The interviews with the experts themselves are the most interesting aspect of the film, and what we are presented with is a collection of completely fallible human beings who seem to be desperately trying to handle the metaphysical problems of the consequences of Onkalo as best they can. One, who is identified as a regulator from the Finnish Nuclear Safety Authority, looks as if he is on the verge of a nervous breakdown, and punctuates his slowly considered answers to Madsen’s questions with a continual nervous laughter. The questions and answers between Madsen and the experts have a roundabout feel to them, and their often jaded responses give the feeling of a collection of people for whom any questions about Onkalo will throw up a million others, and it is best to address them as best as they can, prepare in the same way for an eventuality, and commit to the project with a certain amount of fingers crossed.

The dynamic of the roundabout questioning in the film is not confined between Madsen and the experts, and the film reveals open disagreements between the Onkalo team themselves. One of these, and probably the most important, is over the question of how, if at all, future generations should be warned about the dangers of Onkalo.

For the time being, Onkalo is the responsibility of the Finnish state, but the idea of the Finnish state surviving for the next 100,000 years is far-fetched to say the least. Should archives be maintained to warn people? A war could destroy an archive or leave it forgotten along with any other official warnings and records, and could depopulate the entire area, or Finland itself, so even a historical warning provided by word of mouth and local tradition would be unavailable. War seems a predictable scenario, and over 100,000 years humans will have to deal with far more calamitous events, such as mass human migration, or probably several, or another ice age. Again, to put this in some perspective, the great Migration Period which saw the end of Roman civilisation and the resettlement of tribes across Europe occurred only 1,700 years ago, the Earth is due for another ice age in at least the next 60,000 years, and during the last one Finland, with the rest of northern Europe, was under a permanent ice sheet.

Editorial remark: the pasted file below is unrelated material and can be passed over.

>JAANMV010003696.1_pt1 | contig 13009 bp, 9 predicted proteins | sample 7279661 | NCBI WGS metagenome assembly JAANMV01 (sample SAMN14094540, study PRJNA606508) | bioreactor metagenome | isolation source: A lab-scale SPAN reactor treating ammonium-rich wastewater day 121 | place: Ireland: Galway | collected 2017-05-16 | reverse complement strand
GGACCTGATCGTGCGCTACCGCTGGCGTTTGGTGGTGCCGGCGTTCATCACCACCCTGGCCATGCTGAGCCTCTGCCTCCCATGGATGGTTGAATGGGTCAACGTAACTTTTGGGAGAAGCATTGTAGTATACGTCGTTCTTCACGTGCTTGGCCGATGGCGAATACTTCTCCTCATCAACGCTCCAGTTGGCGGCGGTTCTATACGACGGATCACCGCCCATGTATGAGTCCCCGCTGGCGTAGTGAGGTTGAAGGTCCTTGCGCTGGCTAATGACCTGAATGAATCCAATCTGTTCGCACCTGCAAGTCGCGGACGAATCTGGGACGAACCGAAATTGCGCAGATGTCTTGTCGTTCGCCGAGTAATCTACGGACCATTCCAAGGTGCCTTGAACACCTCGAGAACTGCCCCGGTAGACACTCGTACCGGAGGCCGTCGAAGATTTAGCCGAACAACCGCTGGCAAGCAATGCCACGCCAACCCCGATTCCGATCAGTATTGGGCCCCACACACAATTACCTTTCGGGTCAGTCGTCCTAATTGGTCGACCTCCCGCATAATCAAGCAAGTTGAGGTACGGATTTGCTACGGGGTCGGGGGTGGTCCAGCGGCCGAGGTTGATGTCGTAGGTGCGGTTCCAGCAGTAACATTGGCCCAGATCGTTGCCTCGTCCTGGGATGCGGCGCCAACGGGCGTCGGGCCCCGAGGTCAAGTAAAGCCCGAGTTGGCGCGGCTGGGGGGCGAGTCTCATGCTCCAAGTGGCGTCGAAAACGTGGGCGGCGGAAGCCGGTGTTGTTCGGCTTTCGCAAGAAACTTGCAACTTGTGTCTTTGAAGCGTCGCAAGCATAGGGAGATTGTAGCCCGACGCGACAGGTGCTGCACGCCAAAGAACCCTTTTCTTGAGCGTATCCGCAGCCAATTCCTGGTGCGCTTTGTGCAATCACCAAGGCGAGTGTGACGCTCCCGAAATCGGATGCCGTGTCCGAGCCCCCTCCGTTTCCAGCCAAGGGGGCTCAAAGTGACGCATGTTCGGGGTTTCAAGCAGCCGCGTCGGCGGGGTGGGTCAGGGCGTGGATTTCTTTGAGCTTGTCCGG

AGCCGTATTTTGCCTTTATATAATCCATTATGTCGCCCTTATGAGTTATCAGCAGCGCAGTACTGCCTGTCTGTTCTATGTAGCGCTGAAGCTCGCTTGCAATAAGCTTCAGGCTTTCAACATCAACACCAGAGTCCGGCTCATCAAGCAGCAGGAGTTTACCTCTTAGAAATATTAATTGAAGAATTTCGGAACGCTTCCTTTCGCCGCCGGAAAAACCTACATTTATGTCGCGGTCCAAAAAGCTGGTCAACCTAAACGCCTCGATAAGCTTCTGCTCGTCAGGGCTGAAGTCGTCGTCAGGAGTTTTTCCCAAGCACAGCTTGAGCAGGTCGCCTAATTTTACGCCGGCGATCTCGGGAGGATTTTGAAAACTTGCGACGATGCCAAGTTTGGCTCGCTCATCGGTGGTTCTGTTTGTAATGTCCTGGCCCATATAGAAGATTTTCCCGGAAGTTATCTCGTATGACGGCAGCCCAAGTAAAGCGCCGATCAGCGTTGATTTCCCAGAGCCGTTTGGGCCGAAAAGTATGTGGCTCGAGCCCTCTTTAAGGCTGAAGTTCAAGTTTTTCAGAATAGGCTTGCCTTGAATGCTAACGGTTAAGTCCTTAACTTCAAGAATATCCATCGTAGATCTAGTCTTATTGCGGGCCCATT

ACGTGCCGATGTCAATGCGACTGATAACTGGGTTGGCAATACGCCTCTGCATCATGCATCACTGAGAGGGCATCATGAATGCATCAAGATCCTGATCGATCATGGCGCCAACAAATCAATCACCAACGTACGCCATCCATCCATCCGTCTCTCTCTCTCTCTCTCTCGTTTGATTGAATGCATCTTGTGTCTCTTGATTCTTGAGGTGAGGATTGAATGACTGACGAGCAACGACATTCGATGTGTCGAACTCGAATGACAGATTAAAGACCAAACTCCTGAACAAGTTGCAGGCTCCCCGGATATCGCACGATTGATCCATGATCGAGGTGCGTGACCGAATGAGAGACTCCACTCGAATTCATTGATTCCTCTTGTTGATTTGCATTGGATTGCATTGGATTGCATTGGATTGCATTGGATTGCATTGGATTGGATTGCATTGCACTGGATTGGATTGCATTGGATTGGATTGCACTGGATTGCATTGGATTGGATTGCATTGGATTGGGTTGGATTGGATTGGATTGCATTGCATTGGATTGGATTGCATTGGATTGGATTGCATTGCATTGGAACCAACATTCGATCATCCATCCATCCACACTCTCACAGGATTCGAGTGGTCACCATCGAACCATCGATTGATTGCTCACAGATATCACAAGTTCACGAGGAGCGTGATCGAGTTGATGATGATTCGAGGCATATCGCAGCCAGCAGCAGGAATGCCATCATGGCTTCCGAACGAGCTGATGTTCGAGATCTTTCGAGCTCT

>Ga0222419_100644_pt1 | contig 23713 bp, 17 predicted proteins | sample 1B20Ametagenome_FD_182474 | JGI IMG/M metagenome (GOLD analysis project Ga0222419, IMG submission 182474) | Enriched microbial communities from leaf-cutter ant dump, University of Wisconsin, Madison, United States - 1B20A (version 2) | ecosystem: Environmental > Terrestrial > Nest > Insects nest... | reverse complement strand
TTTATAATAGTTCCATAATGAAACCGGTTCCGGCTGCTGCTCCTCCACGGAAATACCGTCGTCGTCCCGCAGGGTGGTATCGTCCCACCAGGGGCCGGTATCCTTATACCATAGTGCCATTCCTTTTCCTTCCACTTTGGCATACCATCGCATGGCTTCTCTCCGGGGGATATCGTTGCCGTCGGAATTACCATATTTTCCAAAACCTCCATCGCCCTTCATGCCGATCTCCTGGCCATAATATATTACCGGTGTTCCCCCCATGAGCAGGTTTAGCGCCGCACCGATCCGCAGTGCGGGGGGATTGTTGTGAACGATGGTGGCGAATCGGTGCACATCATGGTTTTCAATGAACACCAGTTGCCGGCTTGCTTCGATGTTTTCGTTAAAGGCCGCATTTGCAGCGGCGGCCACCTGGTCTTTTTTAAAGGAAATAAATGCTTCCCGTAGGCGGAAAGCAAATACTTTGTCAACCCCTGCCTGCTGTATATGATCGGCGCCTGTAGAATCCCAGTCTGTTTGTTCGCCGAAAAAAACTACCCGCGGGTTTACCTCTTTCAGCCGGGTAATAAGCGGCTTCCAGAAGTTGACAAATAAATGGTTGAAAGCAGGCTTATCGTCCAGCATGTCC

Aside from questions of responsibility for Onkalo, the experts are also split on whether or not to erect actual physical markers at the site as warnings. Some believe that is best to warn anyone who comes across the site to stay away, while others believe that any warning markers will arouse the curiosity of whoever comes across them. If warnings are left, what form would they take? The outlines presented in the film are shown as large stone towers, with various warning symbols designed to be universally understood as representing danger, as well as warnings in every major world language. These are problems in themselves, symbols in use today will certainly be meaningless in 100,000 years time, as evidenced by our lack of understanding of many ancient runic languages, and the languages used around the world in the 21st century will definitely be useless. We only have to look at the progression of English in the last 2,000 years to see this, as shown in these translations of the Gospel of Luke, verse 2:1, in Old English, Middle English, and Early Modern English, taken from the Wessex Gospels, the Wycliffe Bible, and the King James Bible respectively;

‘Soþlice on þam dagum wæs geworden gebod fram þam casere augusto. þæt eall ymbehwyrft wære tomearcod

Forsoþe it is don, in þo daȝis a maundement wente out fro cesar august, þat al þe world shulde ben discriued

And it came to passe in those dayes, that there went out a decree from Caesar Augustus, that all the world should be taxed’

Granted, it is possible for us to now understand and translate the progression of English, but this is only over a period of 2,000 years, a tiny proportion of the time these markers would be expected to last. Compare this to the origins of the Basque language; historically surrounded by Indo-European Romance languages, Basque is classified as a language isolate, it has no apparent relation to any other European languages, and almost nothing is known of its origins or how it came into existence.